Shady Kansas City Lenders Shut Down by the Feds

There are no shortage of shady folks out there who are always ready to pull off a financial scam that harms honest, hardworking people. Case in point, a large payday lending operation in Kansas City has been banned from providing loans. This all comes hot on the tail of a $54 million settlement that federal regulators recently announced.

It turns out that the FTC blew the lid on this operation of 14 companies that were owned by two men from Johnson County – Frampton T. Rowland III and Timothy A. Coppinger. The two used online information to take out loans for consumers without express consent or permission. The companies these two operated included Anasazi Group LLC, Sandpoint Capital LLC and CWB Services, LLC. The companies made use of borrower information from folks who went online to get information about payday loans. As we all know, these types of loans are short term, small dollar loans that people pay back over the course of two weeks.

The borrowers would go online and input their sensitive information, including routing numbers and checking account numbers. The sites that these folks plugged their date into are known as ‘lead generators’ with the owners of the sites using the data to help borrowers find a lender to fulfill their fast cash needs. Most of the people who got scammed say that they never officially applied for loans via a complaint that was logged with the FTC.

The company that these alleged fraudsters used bought borrower data from the lead generators and then turned around and deposited loan money, typically in the $200 to $300 range, into the borrowers’ accounts. They would then begin to electronically withdraw up to $90 at a pop for “finance charges” according to the complaint. Here’s the catch, though, the fees did not go toward paying down any of the loan principal. The companies would then allegedly sell the phony loans to debt buying companies, who would, in turn, pester and harass the duped borrowers for even more cash.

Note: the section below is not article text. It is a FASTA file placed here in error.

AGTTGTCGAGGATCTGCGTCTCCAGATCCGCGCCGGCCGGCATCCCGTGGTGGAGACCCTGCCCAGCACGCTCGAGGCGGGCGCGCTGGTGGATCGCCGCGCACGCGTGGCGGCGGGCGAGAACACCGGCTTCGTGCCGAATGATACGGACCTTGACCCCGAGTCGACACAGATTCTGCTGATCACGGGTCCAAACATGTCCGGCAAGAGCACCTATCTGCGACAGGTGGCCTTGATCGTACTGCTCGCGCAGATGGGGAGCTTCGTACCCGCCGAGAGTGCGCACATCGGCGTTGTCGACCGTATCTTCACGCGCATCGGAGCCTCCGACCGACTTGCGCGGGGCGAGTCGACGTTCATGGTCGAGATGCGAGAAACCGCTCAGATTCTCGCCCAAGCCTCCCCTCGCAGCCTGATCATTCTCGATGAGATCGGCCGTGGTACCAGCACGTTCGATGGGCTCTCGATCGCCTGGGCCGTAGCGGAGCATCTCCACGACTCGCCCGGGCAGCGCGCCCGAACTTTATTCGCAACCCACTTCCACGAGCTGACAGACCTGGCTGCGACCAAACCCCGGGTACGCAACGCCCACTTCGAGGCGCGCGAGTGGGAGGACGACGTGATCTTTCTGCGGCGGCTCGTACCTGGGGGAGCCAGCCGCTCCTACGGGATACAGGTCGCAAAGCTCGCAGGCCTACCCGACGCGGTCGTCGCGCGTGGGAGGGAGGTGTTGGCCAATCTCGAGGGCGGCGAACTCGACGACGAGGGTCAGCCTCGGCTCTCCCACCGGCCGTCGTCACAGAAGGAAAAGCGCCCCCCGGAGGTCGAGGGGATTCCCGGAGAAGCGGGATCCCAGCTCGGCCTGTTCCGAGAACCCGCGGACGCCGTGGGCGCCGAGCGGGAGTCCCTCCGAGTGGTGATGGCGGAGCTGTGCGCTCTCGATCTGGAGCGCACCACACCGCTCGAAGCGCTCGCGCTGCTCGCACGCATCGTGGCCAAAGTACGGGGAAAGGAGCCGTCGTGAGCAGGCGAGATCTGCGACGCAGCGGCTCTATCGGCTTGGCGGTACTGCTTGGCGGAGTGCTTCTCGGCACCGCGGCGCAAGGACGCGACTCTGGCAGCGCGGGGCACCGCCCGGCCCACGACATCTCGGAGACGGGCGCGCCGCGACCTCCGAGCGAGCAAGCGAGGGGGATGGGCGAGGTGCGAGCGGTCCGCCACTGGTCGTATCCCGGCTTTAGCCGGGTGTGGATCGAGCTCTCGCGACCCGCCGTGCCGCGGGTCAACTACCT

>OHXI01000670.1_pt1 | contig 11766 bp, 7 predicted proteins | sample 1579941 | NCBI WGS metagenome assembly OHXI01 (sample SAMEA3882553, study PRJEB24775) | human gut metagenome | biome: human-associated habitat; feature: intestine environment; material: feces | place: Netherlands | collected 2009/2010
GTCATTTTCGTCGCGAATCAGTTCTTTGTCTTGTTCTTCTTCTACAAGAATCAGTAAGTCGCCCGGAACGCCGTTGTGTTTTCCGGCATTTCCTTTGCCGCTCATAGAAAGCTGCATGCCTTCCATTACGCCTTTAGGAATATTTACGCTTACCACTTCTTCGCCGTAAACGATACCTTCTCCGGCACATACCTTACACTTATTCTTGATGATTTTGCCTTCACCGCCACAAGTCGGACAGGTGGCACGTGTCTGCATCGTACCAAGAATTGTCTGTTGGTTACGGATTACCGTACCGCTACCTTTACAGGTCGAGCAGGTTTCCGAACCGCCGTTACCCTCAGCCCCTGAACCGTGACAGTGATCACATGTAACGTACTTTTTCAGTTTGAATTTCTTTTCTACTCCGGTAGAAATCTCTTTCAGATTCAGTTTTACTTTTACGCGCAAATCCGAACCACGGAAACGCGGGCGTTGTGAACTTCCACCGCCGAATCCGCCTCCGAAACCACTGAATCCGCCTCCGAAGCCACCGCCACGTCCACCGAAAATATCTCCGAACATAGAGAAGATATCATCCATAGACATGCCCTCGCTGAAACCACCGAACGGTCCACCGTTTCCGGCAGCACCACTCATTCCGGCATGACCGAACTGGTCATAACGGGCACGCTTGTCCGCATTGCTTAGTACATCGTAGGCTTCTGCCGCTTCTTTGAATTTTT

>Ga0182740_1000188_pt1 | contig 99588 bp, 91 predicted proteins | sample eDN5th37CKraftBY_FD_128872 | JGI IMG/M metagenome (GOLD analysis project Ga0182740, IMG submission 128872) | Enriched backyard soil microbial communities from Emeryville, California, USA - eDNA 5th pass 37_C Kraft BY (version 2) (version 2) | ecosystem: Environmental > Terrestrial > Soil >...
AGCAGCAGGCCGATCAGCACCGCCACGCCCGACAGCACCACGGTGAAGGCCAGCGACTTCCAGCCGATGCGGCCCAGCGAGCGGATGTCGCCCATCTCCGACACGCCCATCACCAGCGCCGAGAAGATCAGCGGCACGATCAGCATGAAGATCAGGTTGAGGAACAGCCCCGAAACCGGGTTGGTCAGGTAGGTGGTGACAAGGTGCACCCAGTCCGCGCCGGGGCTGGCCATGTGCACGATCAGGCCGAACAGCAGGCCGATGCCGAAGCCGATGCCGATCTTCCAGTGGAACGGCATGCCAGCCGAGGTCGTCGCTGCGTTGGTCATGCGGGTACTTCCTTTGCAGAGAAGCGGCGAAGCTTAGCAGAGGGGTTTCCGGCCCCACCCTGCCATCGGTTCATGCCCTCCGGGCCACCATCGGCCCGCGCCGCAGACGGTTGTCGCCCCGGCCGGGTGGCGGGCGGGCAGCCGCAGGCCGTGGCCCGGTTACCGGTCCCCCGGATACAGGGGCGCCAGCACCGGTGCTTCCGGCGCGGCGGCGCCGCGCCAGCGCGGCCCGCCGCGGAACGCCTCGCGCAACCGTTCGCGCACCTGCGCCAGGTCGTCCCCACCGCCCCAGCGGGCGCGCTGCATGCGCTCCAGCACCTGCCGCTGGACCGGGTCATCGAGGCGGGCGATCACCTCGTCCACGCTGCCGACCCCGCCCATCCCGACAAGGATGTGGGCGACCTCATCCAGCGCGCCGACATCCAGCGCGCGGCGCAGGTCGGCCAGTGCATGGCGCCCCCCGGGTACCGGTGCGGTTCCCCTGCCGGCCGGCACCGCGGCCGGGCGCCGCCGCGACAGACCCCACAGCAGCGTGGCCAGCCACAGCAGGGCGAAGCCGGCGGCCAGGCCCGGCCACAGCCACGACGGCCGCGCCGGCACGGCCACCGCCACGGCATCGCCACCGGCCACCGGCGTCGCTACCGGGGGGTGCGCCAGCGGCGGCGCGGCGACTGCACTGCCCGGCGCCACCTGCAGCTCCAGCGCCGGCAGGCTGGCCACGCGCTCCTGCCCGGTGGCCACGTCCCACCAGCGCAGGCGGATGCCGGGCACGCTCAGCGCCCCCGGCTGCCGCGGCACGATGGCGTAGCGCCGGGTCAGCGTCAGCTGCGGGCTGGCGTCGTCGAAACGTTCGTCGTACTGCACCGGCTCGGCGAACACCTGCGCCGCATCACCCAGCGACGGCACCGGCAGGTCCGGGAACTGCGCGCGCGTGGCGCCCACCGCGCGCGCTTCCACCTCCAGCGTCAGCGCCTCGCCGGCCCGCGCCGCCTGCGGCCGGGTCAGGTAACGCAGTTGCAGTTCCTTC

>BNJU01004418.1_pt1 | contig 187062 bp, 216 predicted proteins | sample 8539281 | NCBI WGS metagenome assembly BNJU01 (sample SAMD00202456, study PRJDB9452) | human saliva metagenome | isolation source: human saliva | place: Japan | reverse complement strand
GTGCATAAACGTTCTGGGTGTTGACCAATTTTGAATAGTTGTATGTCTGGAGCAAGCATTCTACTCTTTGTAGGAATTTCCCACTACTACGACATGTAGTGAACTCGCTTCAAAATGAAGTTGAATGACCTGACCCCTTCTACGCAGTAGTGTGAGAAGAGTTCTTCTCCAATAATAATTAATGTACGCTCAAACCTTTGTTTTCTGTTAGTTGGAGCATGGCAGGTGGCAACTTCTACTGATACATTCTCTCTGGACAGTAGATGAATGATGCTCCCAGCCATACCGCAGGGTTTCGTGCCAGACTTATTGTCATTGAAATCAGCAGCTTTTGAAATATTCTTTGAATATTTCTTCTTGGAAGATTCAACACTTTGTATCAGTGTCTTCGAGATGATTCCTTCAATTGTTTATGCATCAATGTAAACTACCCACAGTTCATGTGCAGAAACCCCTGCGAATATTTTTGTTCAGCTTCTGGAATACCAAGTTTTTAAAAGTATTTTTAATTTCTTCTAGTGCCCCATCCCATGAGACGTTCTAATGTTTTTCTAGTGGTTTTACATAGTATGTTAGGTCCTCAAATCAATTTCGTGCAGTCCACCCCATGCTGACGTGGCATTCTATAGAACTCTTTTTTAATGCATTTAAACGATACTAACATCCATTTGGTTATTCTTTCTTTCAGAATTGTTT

People who contested these unauthorized loans would find that the companies would, according to the complaint filed with the FTC, “…misrepresent to the banks that consumers authorized the transactions.” The companies went so far as to manufacture fake loan applications and other bogus documents to try to prove that people agreed to take out these loans.

Additionally, the FTC charged the fraudulent companies with providing misleading information to the borrowers who actually wanted to pursue taking out a payday loan. They did so by misquoting the actual finance charges, payment schedules, APR and number of loan payments. According to the FTC complaint, “For example, instead of paying $390 for a $300 loan (as stated in the loan’s disclosure documents) some consumers have paid defendants more than $1,000” in automatic charges that would occur every two weeks.”

Between 2012 and 2013, the two companies provided around $28 million in payday loans, while withdrawing over $46.5 million from the bank accounts of duped borrowers, according to the FTC. Consumer groups have gone on record as saying that this case demonstrates the perils associated with the buying and selling of personal and financial data on the Internet.

If all the charges leveled against these two men, and their lending companies, turns out to be true, they certainly deserve to have severe penalties leveled against them. These kinds of bogus lending practices don’t happen that often, but when they do lots of people who really need financial services wind up paying a higher cost than they ever planned on paying.

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